My son was a great teacher. He taught me about love. The unconditional kind. In his last moments he continued to give the same comfort and support I had known him for the last twelve years. He was in a lot of pain then but still found the capacity to give.
I do know that a clone of Poet would only be in his looks and not in his soul. How then can we conceive of the idea to clone pets? Where does that lead us, as a society? Then how do we justify not bringing back the mom, dad, or even the child that was lost prematurely? How do we, humans, define the life cycle of another when it is apparent that we have very little control over the world we live in?
Science has provided many miracles over the last one hundred years. Some that have saved the human population from extinction. Diseases are made into cures, drugs have given us the ability to heal at an astounding rate. The drawback to these scientific discoveries is we haven't given our society the time to grow spiritually. Little Timmy never understands the precious gift of life, the joy in finding the good in a moment because instantly he suffers no loss of his best friend. Instead we allow science to bring back the illusion of the real dog.
Having a pet teaches many things to their owners. Particularly, children, who learn about responsibility, love, and the ultimate end; death. Take those valuable lessons away and you have a child that learns nothing ends. Science just re-creates it and thus life goes on until we live in a sea of same people, same animals and there are no souls left in the world.
Drastic, even a bit over dramatized? Perhaps, but lets look at the process of life. It comes from a natural act of consummation. Which is performed when hormones are in an alignment. Animal's mate when they are in heat. Start making animals in a Petri dish, there is no heat. There is no consummation of love for making another one of you. Whether it be animal or human. How does this new life still have a soul? Maybe it does, I don't have the corner on a spiritual market.
However, thinking in terms of food production, cloning sounds like a great solution to the growing demand of food in the world. It would provide more animal's at a faster rate than growing them naturally. And it provides a livelihood for those farmer's in the business of producing beef, pork, and chicken. So from this respect, one can see how cloning would be beneficial.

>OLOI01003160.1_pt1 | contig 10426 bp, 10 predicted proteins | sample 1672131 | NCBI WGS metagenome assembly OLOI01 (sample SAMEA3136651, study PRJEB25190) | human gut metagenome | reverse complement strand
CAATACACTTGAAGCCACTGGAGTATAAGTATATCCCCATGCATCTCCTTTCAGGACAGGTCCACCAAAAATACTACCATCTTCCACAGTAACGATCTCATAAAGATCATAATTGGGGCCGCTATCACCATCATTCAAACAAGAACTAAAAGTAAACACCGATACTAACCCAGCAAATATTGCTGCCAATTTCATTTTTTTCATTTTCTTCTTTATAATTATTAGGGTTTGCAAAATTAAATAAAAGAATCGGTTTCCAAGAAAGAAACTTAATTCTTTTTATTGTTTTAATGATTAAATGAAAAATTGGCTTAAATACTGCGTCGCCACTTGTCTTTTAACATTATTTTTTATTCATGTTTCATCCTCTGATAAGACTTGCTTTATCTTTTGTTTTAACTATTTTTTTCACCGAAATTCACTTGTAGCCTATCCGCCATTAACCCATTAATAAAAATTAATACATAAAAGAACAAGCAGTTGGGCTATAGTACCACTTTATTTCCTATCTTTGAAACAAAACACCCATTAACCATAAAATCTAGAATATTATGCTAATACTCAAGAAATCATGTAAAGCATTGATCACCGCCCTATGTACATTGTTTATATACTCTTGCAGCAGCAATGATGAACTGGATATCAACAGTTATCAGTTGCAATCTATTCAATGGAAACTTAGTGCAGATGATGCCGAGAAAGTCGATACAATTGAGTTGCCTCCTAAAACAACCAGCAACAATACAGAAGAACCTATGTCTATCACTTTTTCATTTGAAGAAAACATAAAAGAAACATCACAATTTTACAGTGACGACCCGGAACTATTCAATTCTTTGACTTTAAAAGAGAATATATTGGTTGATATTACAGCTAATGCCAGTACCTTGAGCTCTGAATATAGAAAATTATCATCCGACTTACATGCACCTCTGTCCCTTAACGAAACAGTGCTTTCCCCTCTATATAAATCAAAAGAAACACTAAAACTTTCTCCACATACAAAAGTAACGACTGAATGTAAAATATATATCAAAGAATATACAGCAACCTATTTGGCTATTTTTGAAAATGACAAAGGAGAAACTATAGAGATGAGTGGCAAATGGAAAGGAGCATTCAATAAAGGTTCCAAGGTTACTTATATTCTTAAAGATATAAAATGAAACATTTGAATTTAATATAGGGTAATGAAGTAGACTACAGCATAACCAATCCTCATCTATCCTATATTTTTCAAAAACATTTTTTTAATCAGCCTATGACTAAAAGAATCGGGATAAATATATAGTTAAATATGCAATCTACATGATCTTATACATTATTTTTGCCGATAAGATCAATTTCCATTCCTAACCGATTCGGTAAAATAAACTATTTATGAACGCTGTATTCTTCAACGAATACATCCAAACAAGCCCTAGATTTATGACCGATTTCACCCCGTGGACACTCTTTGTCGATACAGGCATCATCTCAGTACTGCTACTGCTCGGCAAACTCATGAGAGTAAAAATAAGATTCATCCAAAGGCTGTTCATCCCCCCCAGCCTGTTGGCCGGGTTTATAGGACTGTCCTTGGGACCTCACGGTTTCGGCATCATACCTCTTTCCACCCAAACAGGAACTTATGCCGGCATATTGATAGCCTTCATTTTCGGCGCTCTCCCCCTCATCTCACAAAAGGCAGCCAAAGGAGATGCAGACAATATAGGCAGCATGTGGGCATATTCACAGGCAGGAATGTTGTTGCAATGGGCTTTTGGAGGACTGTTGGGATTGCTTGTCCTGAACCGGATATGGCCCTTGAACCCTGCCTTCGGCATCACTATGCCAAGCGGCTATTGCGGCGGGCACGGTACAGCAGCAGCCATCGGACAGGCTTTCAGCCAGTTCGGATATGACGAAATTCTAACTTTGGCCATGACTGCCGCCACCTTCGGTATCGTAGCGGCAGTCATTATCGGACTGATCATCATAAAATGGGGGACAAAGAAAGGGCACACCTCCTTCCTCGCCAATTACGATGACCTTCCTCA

What if you didn't have the whole story? Furthermore what if very specific parallels weren't drawn for us (the population that eats animals)?
Cloning enhances the availability of the best possible stock by allowing farmers to be certain of the genetic make-up of a particular animal, thus allowing them to produce high-quality, safe, and healthy food
Cloning can offer a tremendous advantage for farmers whose livelihoods depend on selling high-quality meat and dairy products. The breeding technique allows a greater number of farmers the ability to preserve and extend proven, superior genetics. Through cloning, ranchers will be able to select and propagate the best animals for example, beef cattle that have lean but tender meat. Through cloning, ranchers will be able to breed animals that are more resistant to diseases, thereby improving the health of the herd and reduce the need for medical intervention.
Information taken from :
Now, that appears to be a grand argument for the purpose of cloning animals. The process by which cloning is done is technical. DNA sample's are taken from a live animal and duplicated through a bioengineered process. Chemically enhanced and hormone induced to produce an animal for the purposes of feeding the world.
What does that mean? I am eating an animal that was chemically engineered? So, all of the chemicals and other hormones used to promote the rapid growth of this animal then is put into my body? Wait a minute, what's that old adage?
I am what I eat.
In January 2008, the U.S. Food and Drug Administration published a final risk assessment on meat and milk products from animal clones and their offspring which concluded that these products are as safe as conventionally produced food products.
Currently, there are no meat and milk products from cloned animals and their offspring in the marketplace. With FDA's safety conclusion now in place, cloned animals produced to date are unlikely to enter the food supply for another three to five years.
Well that is reassuring, I think.